Ebola Fallout
Orphans struggle to restart school in Liberia

New cases maybe on the decline, but the fallout from the deadly virus persists. For Ebola orphans, returning to school remains a pipedream.


Although schools may have re-opened in Liberia following months of closure, for children left orphaned by Ebola, this is largely irrelevant.

Most of these children now live with relatives and the lack of support or financial funds has prevented them from returning to classes this academic year. Family members who have taken in orphaned children, many of whom are single parent or jobless, are often unable to cope with the extra burden that providing for more children brings.

Even though the Liberian government has announced free education for all children attending public schools across the country, buying school books, uniforms and paying for transportation remains a serious impediment.

Ma Vonyee, 72, is a widow and grandmother to eight orphans.

“My only son died of Ebola in Lofa County where he was working. A few days later, his wife and two of their children also died of the same disease. They left behind eight children (all girls). I brought them here to live with me in Nimba County. Now that school is about to reopen, I don’t think I will be able to afford their school needs. To provide food for them is already a big problem for me,” explains Ma Vonyee.

“My fear is that my oldest granddaughter, who is 13, may get distracted by men once she is not going to school. The girl is in the eighth grade and if she falls pregnant at this age it may be the end of her education” she adds.

Ma Vonyee was a petty trader, prior to the Ebola outbreak. She sold dried meat in the market and was quarantined for 26 days after she decided to take in her grandchildren. Since that time, her business has broken down. “This situation is responsible for the suffering I am going through with my grandchildren now,” she says sadly.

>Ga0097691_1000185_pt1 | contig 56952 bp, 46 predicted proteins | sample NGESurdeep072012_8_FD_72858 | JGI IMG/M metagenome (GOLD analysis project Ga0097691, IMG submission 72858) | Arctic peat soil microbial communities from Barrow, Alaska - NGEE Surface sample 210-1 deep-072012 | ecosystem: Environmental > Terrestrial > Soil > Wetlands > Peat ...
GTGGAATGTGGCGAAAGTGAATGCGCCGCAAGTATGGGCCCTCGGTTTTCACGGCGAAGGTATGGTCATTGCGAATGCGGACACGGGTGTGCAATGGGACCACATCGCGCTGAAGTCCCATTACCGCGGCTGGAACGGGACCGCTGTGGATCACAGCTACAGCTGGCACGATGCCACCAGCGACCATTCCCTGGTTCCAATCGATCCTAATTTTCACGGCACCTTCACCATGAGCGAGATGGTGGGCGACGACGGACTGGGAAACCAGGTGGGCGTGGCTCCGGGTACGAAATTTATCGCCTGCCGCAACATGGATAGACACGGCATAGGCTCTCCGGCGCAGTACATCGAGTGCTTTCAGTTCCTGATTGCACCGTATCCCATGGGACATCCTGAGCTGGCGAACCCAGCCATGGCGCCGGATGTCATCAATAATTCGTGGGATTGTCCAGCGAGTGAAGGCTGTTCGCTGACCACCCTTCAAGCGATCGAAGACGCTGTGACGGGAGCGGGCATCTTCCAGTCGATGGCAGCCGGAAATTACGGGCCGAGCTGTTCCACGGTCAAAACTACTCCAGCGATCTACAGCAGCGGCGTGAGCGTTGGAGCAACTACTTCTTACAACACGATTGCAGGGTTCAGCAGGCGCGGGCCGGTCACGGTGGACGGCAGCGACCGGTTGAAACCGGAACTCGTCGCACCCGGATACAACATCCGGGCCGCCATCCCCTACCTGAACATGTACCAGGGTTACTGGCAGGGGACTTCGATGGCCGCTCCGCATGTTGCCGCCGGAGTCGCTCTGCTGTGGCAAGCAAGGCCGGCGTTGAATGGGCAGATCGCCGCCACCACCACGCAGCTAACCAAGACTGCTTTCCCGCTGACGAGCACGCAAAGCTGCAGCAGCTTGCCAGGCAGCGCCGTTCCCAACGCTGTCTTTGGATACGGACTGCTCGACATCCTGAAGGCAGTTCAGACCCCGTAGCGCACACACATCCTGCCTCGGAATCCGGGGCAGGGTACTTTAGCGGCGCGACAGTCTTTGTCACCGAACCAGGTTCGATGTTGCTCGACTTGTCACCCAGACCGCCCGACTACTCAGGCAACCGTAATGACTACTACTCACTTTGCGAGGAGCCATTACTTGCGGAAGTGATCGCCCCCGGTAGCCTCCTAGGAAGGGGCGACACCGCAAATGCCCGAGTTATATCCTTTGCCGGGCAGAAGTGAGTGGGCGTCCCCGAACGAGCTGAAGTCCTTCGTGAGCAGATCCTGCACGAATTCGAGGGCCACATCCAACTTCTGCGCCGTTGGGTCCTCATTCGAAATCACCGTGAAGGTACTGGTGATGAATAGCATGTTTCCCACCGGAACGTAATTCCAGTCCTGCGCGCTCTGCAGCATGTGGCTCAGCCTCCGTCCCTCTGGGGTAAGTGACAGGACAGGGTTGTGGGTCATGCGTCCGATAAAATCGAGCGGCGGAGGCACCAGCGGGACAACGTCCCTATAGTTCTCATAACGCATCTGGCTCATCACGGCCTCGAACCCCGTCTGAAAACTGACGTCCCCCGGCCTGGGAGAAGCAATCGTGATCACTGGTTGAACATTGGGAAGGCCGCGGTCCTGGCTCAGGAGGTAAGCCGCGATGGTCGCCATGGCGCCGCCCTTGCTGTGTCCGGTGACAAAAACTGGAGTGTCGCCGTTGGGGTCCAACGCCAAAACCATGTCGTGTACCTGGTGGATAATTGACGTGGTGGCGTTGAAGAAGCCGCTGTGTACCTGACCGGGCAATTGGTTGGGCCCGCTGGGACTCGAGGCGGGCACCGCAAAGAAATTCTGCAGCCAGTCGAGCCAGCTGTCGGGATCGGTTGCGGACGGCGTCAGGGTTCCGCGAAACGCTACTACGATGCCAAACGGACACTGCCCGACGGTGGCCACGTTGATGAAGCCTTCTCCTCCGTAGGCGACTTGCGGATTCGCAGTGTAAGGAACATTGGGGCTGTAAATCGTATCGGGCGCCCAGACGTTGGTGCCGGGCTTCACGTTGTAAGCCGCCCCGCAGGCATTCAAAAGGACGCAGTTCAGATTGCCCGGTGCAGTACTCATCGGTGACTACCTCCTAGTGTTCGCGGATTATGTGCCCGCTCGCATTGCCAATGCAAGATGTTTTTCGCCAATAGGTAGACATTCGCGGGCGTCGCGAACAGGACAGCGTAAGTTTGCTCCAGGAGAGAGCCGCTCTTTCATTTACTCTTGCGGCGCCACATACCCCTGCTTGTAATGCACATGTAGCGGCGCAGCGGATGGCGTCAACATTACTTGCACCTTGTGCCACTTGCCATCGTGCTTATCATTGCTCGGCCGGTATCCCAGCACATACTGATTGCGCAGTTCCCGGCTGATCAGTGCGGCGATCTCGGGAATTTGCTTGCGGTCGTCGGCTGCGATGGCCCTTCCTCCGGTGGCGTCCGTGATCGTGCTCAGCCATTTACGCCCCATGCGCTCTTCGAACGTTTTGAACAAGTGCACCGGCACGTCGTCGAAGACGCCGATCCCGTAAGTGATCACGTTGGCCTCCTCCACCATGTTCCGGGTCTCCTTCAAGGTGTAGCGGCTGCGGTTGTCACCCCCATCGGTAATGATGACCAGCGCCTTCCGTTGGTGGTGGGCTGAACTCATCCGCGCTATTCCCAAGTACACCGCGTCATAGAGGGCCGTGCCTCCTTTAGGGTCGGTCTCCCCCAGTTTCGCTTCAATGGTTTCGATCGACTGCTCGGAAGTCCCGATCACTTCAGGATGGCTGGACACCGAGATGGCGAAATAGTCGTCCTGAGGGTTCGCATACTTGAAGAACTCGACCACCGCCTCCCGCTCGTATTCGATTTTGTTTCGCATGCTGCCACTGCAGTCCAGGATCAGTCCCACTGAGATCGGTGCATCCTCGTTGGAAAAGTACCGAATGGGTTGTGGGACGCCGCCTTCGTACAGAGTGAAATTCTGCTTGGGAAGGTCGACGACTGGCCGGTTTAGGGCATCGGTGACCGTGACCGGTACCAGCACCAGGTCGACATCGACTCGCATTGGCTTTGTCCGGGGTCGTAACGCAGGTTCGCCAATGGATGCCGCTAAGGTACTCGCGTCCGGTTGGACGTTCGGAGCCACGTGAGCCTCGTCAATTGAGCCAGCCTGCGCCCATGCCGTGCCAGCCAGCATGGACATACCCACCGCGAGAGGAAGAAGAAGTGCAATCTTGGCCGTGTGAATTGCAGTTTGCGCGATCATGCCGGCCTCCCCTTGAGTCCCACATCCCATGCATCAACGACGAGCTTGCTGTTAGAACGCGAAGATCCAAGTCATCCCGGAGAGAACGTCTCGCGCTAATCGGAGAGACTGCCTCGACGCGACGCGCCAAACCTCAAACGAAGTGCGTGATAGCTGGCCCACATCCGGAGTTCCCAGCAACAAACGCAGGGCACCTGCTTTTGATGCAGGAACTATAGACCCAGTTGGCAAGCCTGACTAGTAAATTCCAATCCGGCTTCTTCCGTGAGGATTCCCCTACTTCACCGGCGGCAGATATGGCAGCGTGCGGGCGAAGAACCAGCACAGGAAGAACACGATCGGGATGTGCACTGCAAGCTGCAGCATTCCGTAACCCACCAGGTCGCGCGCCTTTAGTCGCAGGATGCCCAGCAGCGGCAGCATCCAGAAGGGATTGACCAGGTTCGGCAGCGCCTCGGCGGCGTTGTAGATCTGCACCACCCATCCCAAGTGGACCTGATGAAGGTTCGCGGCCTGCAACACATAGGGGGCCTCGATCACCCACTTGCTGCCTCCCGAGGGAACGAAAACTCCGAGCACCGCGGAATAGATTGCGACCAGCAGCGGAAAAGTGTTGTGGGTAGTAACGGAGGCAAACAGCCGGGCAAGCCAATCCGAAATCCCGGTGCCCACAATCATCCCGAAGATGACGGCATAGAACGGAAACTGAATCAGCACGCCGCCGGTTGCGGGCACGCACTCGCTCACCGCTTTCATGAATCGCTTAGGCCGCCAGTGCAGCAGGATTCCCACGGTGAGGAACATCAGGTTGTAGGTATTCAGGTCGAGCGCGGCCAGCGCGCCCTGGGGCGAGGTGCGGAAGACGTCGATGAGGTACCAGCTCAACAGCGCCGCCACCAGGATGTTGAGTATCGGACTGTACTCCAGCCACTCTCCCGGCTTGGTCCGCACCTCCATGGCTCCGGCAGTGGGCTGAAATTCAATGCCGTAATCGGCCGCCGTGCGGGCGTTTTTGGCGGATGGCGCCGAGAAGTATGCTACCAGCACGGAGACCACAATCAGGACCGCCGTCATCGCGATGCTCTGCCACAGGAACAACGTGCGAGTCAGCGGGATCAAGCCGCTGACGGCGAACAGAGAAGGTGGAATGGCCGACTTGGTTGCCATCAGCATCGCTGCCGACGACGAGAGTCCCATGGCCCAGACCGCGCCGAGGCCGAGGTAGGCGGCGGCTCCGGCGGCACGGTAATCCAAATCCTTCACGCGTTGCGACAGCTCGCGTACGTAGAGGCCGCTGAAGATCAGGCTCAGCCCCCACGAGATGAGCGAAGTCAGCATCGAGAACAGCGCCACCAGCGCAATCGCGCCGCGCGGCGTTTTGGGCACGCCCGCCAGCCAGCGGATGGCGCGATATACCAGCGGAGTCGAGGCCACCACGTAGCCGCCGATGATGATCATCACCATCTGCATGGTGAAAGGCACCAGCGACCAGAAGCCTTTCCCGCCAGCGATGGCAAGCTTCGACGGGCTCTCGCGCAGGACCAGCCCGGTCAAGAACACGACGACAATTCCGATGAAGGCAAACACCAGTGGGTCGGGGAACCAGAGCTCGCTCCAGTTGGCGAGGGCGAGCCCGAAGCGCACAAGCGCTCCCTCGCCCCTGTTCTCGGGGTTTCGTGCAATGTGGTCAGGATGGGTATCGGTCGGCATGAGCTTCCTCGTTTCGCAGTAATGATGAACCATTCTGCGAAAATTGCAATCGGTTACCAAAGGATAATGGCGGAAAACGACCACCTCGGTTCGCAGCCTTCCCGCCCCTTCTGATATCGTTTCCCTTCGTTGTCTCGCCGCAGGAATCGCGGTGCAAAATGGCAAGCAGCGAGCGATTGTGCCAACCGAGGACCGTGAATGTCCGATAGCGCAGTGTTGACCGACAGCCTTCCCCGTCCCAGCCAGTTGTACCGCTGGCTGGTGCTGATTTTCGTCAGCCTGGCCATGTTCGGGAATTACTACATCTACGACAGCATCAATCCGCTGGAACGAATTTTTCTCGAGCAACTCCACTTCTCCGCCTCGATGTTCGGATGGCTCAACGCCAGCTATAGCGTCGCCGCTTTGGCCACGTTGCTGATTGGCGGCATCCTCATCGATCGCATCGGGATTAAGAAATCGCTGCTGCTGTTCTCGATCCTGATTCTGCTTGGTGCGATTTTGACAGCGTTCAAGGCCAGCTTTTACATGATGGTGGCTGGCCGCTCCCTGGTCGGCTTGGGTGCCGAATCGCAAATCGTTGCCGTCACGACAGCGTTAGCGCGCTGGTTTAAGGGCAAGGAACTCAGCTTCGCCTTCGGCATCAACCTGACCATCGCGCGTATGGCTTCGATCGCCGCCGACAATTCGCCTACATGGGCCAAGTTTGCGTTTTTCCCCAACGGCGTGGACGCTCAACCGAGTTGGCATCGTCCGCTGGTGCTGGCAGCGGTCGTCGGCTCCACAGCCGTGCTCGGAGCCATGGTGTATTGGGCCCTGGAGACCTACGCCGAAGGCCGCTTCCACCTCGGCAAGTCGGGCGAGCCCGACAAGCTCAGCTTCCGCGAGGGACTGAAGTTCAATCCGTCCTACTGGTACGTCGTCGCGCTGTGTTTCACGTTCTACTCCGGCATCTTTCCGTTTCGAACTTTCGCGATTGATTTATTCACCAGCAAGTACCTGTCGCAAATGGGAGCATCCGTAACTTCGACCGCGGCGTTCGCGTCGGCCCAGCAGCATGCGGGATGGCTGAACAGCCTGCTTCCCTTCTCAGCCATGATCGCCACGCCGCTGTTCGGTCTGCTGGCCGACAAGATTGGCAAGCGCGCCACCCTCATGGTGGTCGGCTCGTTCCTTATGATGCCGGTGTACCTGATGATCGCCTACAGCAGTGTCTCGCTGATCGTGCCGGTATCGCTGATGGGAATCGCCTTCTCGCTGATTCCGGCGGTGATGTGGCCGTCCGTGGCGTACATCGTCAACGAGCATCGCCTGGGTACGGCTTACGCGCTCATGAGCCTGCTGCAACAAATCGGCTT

The Ebola crisis has not only created thousands of orphans that may not get the opportunity to go back to school, it has also left school age widows who now worry that their future is uncertain and there are no more educational opportunities for them.

Joana, 18, lives with her mother-in-law who provides for her family by selling chilled water. Joana was eight months pregnant when her husband died of the Ebola virus. After been quarantined for more than 30 days, she moved back to her parent’s house, but was rejected by their neighbours.

She had to return to her mother-in-law as she had nowhere else to go. “My husband was working for a mining company and he promised to send me to evening school when I give birth.  Since he died, I don’t have any hope of going to the evening school he promised me,” Joana explains.

“I do not even have soap to wash the baby’s diapers. I always have to wait for my mother-in-law to return from selling water, so I am not even thinking about school for now,” she adds.

Several times, Joana has tried to earn some money for herself and her baby. She carries her baby on her back to sell water, but is shunned by community members who refuse to buy from her on grounds that her husband died of the virus. Rejected and feared, Joana hardly leaves the yard of her home now.

The needs of Liberia’s orphans are complex. Illiteracy is already high in the country and if nothing is done, the situation is likely to worsen.

Plan Liberia is supporting the reopening of schools and will be distributing food to students at lunchtime. School food distribution could motivate parents to send their children back to school, and reduce the fear and the resistance from some families.

“We are currently rolling-out the ‘back to school’ programme developed by the government of Liberia and partners, ensuring that prevention and safety measure in school, including the distribution of WASH materials and hand washing facilities, are properly in place before school opens next week,” says Oumarou Koala, Plan Liberia Country Director.

 

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